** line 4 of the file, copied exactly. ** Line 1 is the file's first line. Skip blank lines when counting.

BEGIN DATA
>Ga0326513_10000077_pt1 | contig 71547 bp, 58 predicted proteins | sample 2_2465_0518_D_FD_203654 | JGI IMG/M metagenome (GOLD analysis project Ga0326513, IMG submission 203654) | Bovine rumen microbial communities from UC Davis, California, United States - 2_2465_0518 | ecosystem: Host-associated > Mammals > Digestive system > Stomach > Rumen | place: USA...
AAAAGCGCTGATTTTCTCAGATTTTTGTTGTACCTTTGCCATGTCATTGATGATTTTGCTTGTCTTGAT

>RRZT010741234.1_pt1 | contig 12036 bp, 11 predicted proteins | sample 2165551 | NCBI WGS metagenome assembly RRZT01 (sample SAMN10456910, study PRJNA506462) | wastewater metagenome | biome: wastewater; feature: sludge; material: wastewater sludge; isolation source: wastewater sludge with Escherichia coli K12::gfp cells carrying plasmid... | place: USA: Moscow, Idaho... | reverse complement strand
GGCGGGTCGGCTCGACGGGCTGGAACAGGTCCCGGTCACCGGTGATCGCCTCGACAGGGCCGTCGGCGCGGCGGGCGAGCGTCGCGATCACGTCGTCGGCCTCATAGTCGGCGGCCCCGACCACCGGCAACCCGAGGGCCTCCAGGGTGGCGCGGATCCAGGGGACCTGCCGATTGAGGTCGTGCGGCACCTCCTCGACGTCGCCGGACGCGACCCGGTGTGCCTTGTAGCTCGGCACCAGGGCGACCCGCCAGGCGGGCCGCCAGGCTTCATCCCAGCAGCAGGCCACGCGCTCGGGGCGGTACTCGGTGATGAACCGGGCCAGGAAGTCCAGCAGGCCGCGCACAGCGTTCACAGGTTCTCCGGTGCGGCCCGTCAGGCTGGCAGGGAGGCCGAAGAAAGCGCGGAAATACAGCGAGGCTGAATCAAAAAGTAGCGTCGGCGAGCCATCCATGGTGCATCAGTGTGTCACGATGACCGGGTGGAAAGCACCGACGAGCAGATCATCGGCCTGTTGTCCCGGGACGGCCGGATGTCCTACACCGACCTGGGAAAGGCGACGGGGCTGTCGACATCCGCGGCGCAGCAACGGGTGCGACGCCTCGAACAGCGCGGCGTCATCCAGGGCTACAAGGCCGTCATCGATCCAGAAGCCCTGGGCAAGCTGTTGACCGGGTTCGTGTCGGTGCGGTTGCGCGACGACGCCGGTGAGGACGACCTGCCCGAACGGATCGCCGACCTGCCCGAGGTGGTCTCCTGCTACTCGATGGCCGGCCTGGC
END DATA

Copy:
GGCGGGTCGGCTCGACGGGCTGGAACAGGTCCCGGTCACCGGTGATCGCCTCGACAGGGCCGTCGGCGCGGCGGGCGAGCGTCGCGATCACGTCGTCGGCCTCATAGTCGGCGGCCCCGACCACCGGCAACCCGAGGGCCTCCAGGGTGGCGCGGATCCAGGGGACCTGCCGATTGAGGTCGTGCGGCACCTCCTCGACGTCGCCGGACGCGACCCGGTGTGCCTTGTAGCTCGGCACCAGGGCGACCCGCCAGGCGGGCCGCCAGGCTTCATCCCAGCAGCAGGCCACGCGCTCGGGGCGGTACTCGGTGATGAACCGGGCCAGGAAGTCCAGCAGGCCGCGCACAGCGTTCACAGGTTCTCCGGTGCGGCCCGTCAGGCTGGCAGGGAGGCCGAAGAAAGCGCGGAAATACAGCGAGGCTGAATCAAAAAGTAGCGTCGGCGAGCCATCCATGGTGCATCAGTGTGTCACGATGACCGGGTGGAAAGCACCGACGAGCAGATCATCGGCCTGTTGTCCCGGGACGGCCGGATGTCCTACACCGACCTGGGAAAGGCGACGGGGCTGTCGACATCCGCGGCGCAGCAACGGGTGCGACGCCTCGAACAGCGCGGCGTCATCCAGGGCTACAAGGCCGTCATCGATCCAGAAGCCCTGGGCAAGCTGTTGACCGGGTTCGTGTCGGTGCGGTTGCGCGACGACGCCGGTGAGGACGACCTGCCCGAACGGATCGCCGACCTGCCCGAGGTGGTCTCCTGCTACTCGATGGCCGGCCTGGC